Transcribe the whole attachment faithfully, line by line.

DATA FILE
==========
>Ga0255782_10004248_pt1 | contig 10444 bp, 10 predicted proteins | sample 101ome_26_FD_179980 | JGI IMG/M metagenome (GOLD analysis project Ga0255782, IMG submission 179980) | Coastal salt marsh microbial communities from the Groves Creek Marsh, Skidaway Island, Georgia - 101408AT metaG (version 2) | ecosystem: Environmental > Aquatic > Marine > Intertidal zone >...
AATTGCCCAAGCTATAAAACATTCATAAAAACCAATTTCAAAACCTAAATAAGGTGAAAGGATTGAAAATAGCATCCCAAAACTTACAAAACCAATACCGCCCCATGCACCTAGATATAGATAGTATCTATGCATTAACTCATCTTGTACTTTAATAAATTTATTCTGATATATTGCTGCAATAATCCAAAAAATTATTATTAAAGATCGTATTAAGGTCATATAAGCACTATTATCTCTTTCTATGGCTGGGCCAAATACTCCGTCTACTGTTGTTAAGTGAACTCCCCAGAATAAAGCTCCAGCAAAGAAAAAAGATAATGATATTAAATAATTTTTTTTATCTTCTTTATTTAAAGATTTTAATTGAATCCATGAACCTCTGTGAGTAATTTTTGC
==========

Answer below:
>Ga0255782_10004248_pt1 | contig 10444 bp, 10 predicted proteins | sample 101ome_26_FD_179980 | JGI IMG/M metagenome (GOLD analysis project Ga0255782, IMG submission 179980) | Coastal salt marsh microbial communities from the Groves Creek Marsh, Skidaway Island, Georgia - 101408AT metaG (version 2) | ecosystem: Environmental > Aquatic > Marine > Intertidal zone >...
AATTGCCCAAGCTATAAAACATTCATAAAAACCAATTTCAAAACCTAAATAAGGTGAAAGGATTGAAAATAGCATCCCAAAACTTACAAAACCAATACCGCCCCATGCACCTAGATATAGATAGTATCTATGCATTAACTCATCTTGTACTTTAATAAATTTATTCTGATATATTGCTGCAATAATCCAAAAAATTATTATTAAAGATCGTATTAAGGTCATATAAGCACTATTATCTCTTTCTATGGCTGGGCCAAATACTCCGTCTACTGTTGTTAAGTGAACTCCCCAGAATAAAGCTCCAGCAAAGAAAAAAGATAATGATATTAAATAATTTTTTTTATCTTCTTTATTTAAAGATTTTAATTGAATCCATGAACCTCTGTGAGTAATTTTTGC